Delivering Practical Subjects Remotely


I’ve been working with our Archaeology department to support them to continue delivery, where possible, of teaching during lock down. This has ranged from complete remote teaching to hybrid and was asked to look at how we could provide virtual lab and fieldwork during lockdown.

Our institution (The University of Sheffield) has some useful guidance on both virtual lab work and virtual fieldwork.

For fieldwork, this includes some advice on using 360 cameras to create 360 tours of an area as well as guidance on using RoundMe and ArcGIS StoryMaps. The 360 content can be combined with online quizzes, commentary or narration as audio or video.

For lab work this includes considering what kind of activity is required to meet a learning outcome so as to decide whether it can be asynchronous (pre-recorded video) or synchronous (live stream). More in our institution’s guidance on video in practical activities here. Activity could also be a mixture of the two so a pre-recorded video of an experiment to watch followed by a live discussion (flipped learning).

The Benefits of Asynchronous Content

The benefits of asynchronous (pre-recorded) video are that it allows flexibility in accessing the learning content (useful for students in other time zones or with other commitments), mistakes can be edited and multiple takes or camera angles can be used.

Consider the Learning Outcome and Activity

As mentioned above, for both of these scenarios its important to consider the context before making a decision about what kind of learning activity and content is best.

For fieldwork it’s important to be clear about whether the learning outcome means that the location is the object of study or whether the location is a context where learning activities are taking place. It’s also important to break down the activities into pre-trip, during the trip and post trip.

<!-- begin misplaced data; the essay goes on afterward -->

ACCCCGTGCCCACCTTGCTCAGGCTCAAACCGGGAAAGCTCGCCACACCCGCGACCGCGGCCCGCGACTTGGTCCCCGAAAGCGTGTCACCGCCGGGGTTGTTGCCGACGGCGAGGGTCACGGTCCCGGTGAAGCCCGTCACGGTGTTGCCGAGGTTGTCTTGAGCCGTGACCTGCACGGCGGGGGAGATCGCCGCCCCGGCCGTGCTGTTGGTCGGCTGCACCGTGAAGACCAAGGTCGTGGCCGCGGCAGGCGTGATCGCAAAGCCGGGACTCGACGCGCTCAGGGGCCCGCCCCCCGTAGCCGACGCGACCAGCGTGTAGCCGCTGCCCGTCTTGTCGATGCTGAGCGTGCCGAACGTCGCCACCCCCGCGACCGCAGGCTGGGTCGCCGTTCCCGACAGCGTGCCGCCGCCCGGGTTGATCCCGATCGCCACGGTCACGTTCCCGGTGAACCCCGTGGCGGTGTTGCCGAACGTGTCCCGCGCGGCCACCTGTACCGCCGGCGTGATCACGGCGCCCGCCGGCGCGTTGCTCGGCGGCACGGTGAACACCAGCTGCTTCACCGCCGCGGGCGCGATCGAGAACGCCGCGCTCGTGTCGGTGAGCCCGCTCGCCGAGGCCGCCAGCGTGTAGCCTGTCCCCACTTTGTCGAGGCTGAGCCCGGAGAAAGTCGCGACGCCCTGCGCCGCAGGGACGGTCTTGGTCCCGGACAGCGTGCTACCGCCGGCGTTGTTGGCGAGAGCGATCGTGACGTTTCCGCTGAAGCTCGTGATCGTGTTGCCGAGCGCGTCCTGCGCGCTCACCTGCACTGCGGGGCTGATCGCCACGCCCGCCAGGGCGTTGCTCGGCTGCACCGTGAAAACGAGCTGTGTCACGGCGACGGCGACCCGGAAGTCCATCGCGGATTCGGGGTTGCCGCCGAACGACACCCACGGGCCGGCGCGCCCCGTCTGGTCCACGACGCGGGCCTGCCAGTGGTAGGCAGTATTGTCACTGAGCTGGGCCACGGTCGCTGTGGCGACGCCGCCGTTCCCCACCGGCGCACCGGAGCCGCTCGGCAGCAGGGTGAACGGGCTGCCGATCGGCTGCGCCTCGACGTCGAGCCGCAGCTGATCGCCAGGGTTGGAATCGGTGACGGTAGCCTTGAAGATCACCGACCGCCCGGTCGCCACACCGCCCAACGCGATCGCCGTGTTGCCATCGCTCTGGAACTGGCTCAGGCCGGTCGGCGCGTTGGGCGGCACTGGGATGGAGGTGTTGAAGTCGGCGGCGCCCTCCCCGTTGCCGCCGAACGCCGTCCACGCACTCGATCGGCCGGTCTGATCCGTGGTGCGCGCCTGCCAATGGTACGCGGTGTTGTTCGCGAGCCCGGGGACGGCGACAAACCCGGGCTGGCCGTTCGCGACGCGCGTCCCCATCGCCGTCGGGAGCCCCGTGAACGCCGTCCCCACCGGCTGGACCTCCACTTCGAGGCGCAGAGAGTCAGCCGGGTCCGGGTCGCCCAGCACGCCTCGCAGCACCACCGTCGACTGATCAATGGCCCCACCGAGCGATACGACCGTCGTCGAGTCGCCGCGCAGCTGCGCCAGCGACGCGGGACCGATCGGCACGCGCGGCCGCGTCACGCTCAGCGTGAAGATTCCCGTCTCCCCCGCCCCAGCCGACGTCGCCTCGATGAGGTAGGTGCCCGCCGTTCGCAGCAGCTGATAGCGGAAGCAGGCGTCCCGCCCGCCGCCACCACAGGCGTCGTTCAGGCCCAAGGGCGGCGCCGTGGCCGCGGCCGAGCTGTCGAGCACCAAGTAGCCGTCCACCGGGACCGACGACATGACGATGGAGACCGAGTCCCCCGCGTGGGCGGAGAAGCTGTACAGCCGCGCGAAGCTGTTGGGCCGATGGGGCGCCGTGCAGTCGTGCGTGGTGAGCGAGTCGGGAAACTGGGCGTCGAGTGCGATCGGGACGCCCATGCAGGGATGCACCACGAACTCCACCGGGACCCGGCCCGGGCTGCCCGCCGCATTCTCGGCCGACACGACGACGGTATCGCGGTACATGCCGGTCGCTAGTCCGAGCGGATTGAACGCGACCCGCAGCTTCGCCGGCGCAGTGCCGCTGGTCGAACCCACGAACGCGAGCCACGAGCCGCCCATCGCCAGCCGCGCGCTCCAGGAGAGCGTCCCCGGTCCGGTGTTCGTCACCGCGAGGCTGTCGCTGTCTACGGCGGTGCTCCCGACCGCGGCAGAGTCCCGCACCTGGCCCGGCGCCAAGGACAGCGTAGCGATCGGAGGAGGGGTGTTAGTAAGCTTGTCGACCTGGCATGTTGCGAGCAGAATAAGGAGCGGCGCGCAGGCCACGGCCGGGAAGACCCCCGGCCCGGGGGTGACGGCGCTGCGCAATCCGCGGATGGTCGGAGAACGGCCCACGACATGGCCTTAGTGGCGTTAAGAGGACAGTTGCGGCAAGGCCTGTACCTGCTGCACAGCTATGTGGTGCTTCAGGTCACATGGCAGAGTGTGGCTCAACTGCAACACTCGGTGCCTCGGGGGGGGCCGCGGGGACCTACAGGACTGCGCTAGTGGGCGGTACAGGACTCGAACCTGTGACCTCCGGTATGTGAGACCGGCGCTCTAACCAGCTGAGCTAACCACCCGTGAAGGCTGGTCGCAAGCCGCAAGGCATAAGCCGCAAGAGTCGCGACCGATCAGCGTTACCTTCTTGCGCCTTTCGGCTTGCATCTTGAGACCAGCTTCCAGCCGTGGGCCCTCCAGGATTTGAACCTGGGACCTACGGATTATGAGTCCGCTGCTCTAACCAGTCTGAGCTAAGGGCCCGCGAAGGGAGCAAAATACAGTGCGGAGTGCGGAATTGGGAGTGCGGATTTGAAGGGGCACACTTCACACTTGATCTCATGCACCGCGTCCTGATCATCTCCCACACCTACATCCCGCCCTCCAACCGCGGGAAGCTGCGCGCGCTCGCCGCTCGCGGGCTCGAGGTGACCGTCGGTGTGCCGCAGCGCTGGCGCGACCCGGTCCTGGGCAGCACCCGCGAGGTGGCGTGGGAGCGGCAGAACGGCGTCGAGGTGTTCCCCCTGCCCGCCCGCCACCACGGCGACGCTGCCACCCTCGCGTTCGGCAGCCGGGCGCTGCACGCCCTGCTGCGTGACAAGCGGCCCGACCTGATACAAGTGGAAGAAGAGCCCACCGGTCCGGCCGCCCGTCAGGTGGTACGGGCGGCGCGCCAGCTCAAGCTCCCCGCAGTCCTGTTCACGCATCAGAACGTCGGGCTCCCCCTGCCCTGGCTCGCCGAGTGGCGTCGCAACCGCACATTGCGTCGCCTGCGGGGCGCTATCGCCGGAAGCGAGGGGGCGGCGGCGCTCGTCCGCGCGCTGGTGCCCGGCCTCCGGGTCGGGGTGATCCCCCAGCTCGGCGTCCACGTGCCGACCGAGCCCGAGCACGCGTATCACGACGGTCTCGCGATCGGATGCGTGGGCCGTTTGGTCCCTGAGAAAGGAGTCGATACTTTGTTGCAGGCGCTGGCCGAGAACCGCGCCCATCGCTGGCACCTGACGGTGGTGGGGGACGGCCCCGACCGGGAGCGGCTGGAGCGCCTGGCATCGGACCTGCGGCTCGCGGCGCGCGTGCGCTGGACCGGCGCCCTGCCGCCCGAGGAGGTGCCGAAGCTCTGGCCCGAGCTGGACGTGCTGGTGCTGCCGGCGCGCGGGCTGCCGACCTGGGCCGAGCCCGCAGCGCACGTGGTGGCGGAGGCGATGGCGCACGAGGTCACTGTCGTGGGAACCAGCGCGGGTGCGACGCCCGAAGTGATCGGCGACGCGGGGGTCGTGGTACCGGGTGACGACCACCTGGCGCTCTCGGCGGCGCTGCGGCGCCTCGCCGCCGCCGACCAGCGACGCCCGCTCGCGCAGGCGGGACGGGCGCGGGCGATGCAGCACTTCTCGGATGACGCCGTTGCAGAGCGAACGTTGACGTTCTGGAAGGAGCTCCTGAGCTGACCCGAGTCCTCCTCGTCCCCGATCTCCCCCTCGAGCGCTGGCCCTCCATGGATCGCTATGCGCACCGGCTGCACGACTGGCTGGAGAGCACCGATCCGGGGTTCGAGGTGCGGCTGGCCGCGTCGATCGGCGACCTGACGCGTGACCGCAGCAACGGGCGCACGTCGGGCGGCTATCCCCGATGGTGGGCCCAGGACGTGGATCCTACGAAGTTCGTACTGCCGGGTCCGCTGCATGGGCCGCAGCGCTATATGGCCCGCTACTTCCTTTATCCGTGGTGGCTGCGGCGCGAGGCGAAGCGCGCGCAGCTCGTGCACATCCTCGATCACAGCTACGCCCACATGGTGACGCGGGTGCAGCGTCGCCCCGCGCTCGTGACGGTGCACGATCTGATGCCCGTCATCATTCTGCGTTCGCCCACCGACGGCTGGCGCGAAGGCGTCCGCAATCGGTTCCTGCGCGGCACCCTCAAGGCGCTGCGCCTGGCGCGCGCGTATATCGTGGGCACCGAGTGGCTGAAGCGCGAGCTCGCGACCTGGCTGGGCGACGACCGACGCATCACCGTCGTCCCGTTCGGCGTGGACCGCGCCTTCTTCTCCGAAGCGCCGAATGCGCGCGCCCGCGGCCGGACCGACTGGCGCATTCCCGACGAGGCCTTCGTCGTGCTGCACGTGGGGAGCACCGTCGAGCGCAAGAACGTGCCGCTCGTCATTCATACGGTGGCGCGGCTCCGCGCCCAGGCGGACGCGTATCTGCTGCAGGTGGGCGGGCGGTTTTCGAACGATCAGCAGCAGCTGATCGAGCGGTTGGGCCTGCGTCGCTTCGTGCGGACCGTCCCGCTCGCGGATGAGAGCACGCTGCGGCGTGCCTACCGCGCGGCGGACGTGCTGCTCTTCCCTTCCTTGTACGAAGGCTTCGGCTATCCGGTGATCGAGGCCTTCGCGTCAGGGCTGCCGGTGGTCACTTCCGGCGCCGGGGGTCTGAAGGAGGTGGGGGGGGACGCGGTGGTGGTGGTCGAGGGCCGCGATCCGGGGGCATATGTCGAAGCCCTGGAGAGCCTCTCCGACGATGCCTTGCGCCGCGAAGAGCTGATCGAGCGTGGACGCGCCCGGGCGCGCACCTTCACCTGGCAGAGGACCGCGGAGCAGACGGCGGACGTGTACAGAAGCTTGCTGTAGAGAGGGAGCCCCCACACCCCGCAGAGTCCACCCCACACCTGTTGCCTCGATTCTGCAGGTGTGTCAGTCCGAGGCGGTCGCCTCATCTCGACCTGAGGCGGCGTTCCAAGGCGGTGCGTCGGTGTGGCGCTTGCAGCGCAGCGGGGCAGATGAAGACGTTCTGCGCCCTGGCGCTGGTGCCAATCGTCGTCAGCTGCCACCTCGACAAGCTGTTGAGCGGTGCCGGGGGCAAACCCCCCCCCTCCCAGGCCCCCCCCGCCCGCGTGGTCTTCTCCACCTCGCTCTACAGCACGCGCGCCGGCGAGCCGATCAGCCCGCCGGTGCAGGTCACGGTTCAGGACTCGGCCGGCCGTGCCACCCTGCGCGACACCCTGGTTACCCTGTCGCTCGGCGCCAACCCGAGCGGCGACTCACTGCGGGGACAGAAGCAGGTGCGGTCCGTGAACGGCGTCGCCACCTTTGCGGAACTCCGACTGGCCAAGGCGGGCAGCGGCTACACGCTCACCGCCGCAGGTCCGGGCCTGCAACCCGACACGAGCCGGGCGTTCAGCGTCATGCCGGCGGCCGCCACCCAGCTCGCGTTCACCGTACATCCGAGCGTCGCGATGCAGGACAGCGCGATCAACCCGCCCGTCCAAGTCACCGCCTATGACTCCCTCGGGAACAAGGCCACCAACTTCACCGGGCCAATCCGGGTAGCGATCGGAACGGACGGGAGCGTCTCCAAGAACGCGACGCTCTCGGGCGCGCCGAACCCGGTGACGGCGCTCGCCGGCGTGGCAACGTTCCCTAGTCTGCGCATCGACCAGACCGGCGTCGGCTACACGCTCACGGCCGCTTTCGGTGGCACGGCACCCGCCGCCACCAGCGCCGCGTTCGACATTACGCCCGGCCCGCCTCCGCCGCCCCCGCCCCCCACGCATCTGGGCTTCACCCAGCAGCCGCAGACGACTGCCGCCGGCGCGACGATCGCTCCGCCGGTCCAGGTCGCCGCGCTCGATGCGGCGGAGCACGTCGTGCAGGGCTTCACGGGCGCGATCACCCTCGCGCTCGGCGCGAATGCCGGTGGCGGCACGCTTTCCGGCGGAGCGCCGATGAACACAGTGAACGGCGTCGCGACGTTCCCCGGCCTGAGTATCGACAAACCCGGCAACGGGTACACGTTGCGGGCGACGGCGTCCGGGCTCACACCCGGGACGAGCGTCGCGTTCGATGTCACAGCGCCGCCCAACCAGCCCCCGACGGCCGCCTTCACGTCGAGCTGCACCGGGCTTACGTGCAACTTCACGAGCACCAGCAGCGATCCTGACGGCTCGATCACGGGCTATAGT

Technical Considerations

It’s also important to note here that the pre-recording of video content is preferable to live streaming for the majority of teaching scenarios due to latency (slow feed from the camera to laptop) and connection issues (bluetooth and wifi / data) which will negatively impact the quality of the experience for students.

However, it is recognised that there may be occasions when live streaming is required in the field or lab. On these occasions – a HDMI video capture card connection to a laptop is most straightforward with the addition of a mobile data connection from the laptop (via pairing with a mobile for data or using a data dongle with good data coverage) for fieldwork.

Live Streaming & Video Conferencing Solutions

In the lab, if only up to two cameras are required Blackboard Collaborate Ultra provides a simple solution. You can select a main camera and then also select a second camera to share content. This means you can use a built in web cam as your first camera (or any other web cam or camera with a clean HDMI feed via a capture card) and any webcam or camera with a clean HDMI feed via a video capture card as the second camera. This allows for some flexibility in presenting whilst giving a measure of simplicity if you are already familiar with Blackboard Collaborate Ultra.